John McAfee found dead in Spanish prison after extradition order


To day a decision of a Spanish court in favor of his extradition has been made public, John McAfee died in a prison cell outside Barcelona. The anti-virus pioneer turned fugitive was 75 years old.

McAfee had been detained in Spain since last fall, when he was arrested on allegations of tax evasion. The US Department of Justice and the Securities and Exchange Commission added to these charges in March, charge of McAfee and an associate on several counts linked to two cryptocurrency systems that are said to have lasted for years. He could face decades in prison if convicted on all counts.

Security guards at Brians 2 Penitentiary found McAfee dead in his cell on Wednesday; in a statement provided to The Associated Press, the Catalan government has indicated that McAfee committed suicide. A request for comment from the Catalan government has not been returned at press time.

“Confirmation came from our legal team in Spain that John was found dead in his prison cell. I am saddened to learn of the events and my prayers go out to his wife, Janice, ”McAfee attorney Nishay K. Sanan said in a statement. “He tried to love this country, but the US government made it impossible for him to exist. They tried to erase it but they failed.

After a youth spent in Roanoke, Virginia, and a string of short-lived jobs, McAfee made his fortune in antivirus software. He founded McAfee Associates in 1987; its eponymous product was among the first of its kind. As detailed in a WIRED 2012 profile final, McAfee was inspired by the spread of Brain, one of the first computer viruses to hit PCs around the world. He left a job at Lockheed to start a home-based business; within a few years, McAfee antivirus had become ubiquitous. In 1992, he took the company public. Two years later he left it, tens of millions of dollars more than when he started.

For the remainder of the ’90s and into the 2000s, McAfee seemed to follow a similar arc as other tech success stories of the early years. He founded a yoga studio, he started an instant messaging business, he wrote a few books. But as Joshua Davis wrote in 2012, McAfee lost a significant amount of money when the economy collapsed in 2008, and he decamped to Belize that year. His behavior there became more and more alarming; he fashioned himself as a vigilante, hiring guards and buying guns, and building a mysterious laboratory on his vast compound. In November of the same year, authorities in Belize called McAfee a “person of interest” in connection with the death of his neighbor. McAfee fled.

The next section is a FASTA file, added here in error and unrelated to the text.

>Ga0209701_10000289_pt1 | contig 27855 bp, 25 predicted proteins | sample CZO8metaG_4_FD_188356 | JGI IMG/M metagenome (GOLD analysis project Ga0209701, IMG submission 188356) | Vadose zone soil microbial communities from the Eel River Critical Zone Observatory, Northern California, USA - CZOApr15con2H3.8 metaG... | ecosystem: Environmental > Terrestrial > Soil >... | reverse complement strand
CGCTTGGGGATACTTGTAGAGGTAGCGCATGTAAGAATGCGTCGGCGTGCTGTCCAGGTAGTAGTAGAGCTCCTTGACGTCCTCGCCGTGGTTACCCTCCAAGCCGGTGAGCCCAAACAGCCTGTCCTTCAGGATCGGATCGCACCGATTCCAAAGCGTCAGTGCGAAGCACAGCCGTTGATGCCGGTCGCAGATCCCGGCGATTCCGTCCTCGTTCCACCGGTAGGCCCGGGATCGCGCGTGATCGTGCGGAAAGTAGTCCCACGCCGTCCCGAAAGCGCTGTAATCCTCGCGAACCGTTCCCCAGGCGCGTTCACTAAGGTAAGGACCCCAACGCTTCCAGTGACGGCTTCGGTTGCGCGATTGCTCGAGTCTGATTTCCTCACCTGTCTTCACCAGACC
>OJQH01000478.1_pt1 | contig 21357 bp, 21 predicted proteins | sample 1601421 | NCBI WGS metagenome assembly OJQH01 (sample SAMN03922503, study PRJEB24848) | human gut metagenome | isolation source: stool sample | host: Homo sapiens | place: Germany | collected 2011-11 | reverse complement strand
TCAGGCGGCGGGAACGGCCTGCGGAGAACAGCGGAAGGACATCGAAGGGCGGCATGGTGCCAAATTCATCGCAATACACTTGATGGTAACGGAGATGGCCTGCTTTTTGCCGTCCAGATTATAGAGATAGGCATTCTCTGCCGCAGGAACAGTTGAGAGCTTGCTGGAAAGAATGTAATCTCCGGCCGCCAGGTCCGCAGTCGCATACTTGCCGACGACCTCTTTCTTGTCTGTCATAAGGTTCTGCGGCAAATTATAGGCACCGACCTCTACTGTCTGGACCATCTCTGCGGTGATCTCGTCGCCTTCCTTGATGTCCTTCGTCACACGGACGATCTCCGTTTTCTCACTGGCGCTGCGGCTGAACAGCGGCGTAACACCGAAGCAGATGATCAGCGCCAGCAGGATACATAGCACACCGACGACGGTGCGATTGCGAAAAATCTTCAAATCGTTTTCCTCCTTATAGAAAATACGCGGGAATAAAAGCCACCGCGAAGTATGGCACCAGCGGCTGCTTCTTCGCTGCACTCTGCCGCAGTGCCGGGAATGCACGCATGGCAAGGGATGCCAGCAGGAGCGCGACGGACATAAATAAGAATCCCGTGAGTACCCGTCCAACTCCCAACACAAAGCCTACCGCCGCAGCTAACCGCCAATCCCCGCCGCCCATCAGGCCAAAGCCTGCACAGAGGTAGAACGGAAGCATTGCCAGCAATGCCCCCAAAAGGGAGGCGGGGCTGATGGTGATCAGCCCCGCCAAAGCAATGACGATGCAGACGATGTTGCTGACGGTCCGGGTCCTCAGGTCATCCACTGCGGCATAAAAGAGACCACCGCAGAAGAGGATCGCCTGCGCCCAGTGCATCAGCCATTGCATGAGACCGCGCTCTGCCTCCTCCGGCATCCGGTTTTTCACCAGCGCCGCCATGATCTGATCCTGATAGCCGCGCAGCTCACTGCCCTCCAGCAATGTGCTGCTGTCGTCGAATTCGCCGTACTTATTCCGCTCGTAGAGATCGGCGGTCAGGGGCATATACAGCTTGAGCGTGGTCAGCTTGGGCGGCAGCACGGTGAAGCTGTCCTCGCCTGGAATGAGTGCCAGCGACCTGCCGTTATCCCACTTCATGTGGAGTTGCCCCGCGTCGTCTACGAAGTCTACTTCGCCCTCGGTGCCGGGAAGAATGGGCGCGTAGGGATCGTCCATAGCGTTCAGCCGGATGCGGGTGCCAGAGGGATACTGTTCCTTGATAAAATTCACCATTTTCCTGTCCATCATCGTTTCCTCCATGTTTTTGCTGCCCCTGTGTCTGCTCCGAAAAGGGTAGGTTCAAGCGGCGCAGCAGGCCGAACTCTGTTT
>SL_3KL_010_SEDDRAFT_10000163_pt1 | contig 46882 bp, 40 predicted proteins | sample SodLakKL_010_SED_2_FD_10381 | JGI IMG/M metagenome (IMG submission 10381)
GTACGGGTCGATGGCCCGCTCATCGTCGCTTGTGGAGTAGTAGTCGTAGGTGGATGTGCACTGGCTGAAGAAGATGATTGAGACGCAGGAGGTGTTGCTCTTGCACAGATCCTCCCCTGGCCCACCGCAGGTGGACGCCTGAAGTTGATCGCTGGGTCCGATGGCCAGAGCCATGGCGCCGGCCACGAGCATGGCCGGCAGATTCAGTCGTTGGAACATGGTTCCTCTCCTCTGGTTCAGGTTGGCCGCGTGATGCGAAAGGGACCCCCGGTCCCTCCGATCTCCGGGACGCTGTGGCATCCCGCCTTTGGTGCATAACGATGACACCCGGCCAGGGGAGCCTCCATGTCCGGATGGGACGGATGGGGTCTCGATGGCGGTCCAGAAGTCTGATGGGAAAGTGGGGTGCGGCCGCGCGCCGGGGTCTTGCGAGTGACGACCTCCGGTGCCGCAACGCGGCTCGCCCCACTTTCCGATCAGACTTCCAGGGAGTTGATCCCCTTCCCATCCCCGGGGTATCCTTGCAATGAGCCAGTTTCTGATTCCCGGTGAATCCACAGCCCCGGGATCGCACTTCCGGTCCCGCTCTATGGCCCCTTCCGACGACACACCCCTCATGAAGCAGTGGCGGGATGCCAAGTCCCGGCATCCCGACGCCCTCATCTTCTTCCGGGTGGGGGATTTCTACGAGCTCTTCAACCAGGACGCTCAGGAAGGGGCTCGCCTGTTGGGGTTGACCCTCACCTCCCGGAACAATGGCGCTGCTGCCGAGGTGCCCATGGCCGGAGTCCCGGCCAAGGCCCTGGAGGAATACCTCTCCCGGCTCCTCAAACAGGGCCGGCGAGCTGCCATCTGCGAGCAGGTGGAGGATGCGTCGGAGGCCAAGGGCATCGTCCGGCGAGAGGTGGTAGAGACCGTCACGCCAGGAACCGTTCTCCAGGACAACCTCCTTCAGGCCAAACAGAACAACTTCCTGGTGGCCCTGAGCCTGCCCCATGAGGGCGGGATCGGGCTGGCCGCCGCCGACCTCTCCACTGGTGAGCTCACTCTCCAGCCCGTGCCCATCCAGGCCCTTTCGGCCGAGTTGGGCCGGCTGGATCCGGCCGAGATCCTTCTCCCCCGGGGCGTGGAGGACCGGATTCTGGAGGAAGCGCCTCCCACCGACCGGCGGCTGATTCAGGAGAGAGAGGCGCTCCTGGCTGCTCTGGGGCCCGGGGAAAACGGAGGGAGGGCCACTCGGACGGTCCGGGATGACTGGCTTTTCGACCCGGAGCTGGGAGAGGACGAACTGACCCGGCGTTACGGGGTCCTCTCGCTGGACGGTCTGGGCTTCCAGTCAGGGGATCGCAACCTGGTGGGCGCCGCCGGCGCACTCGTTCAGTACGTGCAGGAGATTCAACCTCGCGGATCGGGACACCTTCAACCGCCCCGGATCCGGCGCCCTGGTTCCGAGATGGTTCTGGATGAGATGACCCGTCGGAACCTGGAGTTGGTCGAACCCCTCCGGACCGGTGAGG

In the years that followed, McAfee rebranded himself as a pioneer and provocateur of cryptocurrency. He promoted various plays on his active Twitter feed, allegedly highly paid to do so behind the scenes. The SEC further accused McAfee of running a parallel “pump and unload” program, in which he and his associates allegedly loaded a niche coin, urged people to buy it on social media, and sell on the frenzy that result. McAfee intended to fight the charges, according to Sanan.

That says something about everything that has happened in McAfee’s life that his two attempts to run for President of the United States – he garnered some support in the 2016 Libertarian primaries – are just a note. footer. Or that in 2017, the man whose name is synonymous with antivirus was legally prohibited to mention “McAfee” in the context of cybersecurity, as part of an agreement with Intel, which acquired the company in 2010 for nearly $ 8 billion.

John McAfee’s life was full of complications; his heritage is one of the zeniths and nadirs, and in every way he was singular.

If you or a loved one is having thoughts of suicide, please call the National Suicide Prevention Hotline at 1-800-273-TALK (8255).


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